Howard Kushlan knows the best place to get eggs, where to find Clorox wipes, who's in need of distilled water for their CPAP machine, which neighbor has a prescription waiting to be picked up, and just about every shopping policy at every food store in Palo Alto.
Over the past month, the Palo Alto resident has spent his days — and some evenings — helping neighbors during the pandemic as part of a growing corps of volunteer residents that he unintentionally inspired to take action after sending a call out to those in need on social media.
"I didn't overthink it. I just put a post up saying, 'I'm happy to do whatever you need; if you need groceries, if you need shopping, if you need supplies, whatever,'" Kushlan told the Weekly over the phone last week. "And then it just sort of caught on. Other people ran with it, and it's taken on a life of its own."
Kushlan said his post had about 350 likes and 90 comments last week and had inspired more than 200 residents from well beyond his downtown neighborhood to join in and volunteer to help vulnerable residents throughout the community.
He has set up a Google Doc where people can add new requests for assistance or remove requests that have been fulfilled.
"I don't micromanage it," he said. "It's awesome. People just go in and get things done. ... We don't have time to waste."
Volunteers are doing everything from translating for non-English speaking seniors at Lytton Gardens to taking time to chat on the phone with someone who just needs to talk to coordinating the distribution of hand sanitizers to nurses.
"It runs the whole gamut," said Kushlan, who was preparing to help someone move the next day after shopping for groceries for a neighbor and taking a dog for a walk.
No one is more surprised by how one post on the social-media site Nextdoor could have snowballed into such an enormous effort than Kushlan himself.
"What's incredible is it's metastasizing in the best kind of way," he said. "I'm stunned by the volume of people who genuinely want to help. It's been awe-inspiring."
Kushlan said since the stay-at-home order, he's been focused on answering every call and doing every possible thing he can when somebody makes a request.
"There's a lot of uncertainty, and so many people are out there that are scared and want help," said Kushlan, who grew up in Palo Alto and now runs Crux, a marketing and political consulting firm.
"My view is this is a war, and we all have to do what we can. With a crisis like this, I think there's no time to wait for instructions. You've got to step up with whatever your skill set is," he said.
He said he's learned a lot through this unexpected period of volunteering. One woman from a senior living center called him really scared because she needed distilled water for her CPAP machine.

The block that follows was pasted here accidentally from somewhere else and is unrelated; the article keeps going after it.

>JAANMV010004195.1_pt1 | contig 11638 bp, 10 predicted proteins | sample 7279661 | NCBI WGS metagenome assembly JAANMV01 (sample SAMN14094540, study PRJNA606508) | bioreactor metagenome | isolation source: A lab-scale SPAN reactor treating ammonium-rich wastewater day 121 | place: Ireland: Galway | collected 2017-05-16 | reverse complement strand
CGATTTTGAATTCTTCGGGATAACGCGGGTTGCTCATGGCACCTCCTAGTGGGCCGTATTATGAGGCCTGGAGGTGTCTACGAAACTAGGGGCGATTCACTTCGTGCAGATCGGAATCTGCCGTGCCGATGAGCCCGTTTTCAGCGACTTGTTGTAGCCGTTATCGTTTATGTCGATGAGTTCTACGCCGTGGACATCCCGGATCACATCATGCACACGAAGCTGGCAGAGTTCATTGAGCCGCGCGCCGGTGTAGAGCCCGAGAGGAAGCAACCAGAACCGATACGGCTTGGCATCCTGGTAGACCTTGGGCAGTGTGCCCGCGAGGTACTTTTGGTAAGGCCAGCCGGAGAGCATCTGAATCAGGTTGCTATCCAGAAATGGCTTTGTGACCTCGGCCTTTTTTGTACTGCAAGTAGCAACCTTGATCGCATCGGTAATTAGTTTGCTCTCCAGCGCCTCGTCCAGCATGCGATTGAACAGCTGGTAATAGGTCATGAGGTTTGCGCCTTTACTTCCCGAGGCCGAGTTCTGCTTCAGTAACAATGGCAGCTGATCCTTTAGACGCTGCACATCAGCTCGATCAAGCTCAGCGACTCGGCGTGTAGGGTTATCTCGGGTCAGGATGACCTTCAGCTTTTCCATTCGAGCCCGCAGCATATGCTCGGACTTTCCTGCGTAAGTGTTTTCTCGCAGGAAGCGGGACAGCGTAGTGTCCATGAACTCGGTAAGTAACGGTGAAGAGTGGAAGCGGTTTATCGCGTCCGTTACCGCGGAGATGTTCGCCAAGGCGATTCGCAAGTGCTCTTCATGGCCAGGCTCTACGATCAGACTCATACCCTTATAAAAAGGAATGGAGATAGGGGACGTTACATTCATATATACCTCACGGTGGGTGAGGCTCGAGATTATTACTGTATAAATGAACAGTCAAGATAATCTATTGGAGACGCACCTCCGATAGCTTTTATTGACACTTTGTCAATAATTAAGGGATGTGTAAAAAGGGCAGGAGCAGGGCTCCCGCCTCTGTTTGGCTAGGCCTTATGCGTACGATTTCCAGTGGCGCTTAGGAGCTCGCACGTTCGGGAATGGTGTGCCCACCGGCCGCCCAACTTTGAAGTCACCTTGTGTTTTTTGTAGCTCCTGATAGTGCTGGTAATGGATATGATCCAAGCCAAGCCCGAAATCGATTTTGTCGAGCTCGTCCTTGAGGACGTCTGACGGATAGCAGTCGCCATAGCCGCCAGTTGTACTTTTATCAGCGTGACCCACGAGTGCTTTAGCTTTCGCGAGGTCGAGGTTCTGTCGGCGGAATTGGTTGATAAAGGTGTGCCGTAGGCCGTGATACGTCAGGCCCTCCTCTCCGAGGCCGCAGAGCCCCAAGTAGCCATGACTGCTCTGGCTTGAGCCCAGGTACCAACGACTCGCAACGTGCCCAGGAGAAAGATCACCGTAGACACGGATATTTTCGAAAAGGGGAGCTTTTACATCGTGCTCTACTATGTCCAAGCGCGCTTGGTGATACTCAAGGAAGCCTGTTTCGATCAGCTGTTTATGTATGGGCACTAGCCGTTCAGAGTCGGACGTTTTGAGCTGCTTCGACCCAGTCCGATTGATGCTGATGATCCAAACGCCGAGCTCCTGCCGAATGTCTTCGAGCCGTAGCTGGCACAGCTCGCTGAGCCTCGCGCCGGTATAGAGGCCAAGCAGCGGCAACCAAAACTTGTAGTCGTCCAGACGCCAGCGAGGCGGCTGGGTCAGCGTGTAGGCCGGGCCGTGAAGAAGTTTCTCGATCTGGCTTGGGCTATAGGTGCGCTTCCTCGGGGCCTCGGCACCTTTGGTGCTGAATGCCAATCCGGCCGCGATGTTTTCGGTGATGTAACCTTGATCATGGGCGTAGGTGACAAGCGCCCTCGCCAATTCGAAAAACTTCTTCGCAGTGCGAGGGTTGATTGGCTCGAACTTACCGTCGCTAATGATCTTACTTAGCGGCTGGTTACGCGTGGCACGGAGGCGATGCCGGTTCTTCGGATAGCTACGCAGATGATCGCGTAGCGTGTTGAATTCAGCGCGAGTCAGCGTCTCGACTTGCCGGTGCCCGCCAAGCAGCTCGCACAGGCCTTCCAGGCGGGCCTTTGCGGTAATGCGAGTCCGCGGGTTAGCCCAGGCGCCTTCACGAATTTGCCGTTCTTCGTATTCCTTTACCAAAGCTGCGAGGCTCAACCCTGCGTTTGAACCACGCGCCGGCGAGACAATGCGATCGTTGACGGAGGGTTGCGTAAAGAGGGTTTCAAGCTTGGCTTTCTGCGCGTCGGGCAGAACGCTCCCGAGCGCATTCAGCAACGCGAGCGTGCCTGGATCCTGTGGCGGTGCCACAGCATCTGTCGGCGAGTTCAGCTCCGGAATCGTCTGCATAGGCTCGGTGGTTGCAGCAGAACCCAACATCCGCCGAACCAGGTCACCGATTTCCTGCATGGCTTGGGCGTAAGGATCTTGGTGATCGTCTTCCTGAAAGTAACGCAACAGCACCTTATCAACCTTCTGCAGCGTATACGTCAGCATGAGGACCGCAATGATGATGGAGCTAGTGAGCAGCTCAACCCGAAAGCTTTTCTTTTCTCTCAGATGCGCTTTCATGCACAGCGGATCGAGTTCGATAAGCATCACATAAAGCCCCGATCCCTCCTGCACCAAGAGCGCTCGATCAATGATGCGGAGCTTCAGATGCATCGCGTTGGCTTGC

"I didn't even know those machines needed distilled water," he said. The water was tough to find, but he finally tracked some down.
"I just go to different stores like Piazza's or Safeway or Ace Hardware that I know, looking for supplies," said Kushlan, who does one shopping trip at a time. "Everyone at the stores knows me now."
Kushlan said that, two weeks ago, going shopping was like an "apocalyptic" experience. Now, he says about waiting in line,"once you're inside, it's like a very lovely calm."
Kushlan, who was just a few blocks away from the World Trade Center in New York City during 9/11, said this coronavirus outbreak is like nothing he's experienced.
"I was out taking a walk with my mom this morning, and it's like there's this enemy out there that we can't see. It's so bizarre. It's unfathomable," he said.
Kushlan said one silver lining from this experience is that he's gotten to know his neighbors.
"I have to tell you, I'm someone who doesn't necessarily get involved with the neighborhood. I was one of those people who felt, 'It's nice here, but I don't know my neighbors,'" he said. "In times like these, you have to step outside your comfort zone, and that's when people's best is brought out."
This profile originally appeared in the April 3 print edition of the Weekly and is part of our ongoing series, "Ordinary people, extraordinary times," capturing the stories of locals during the coronavirus crisis. Read more of their stories through the links below:
To view the series on one page, visit PaloAltoOnline.Atavist.com.
Find comprehensive coverage on the Midpeninsula's response to the new coronavirus by Palo Alto Online, the Mountain View Voice and the Almanac here.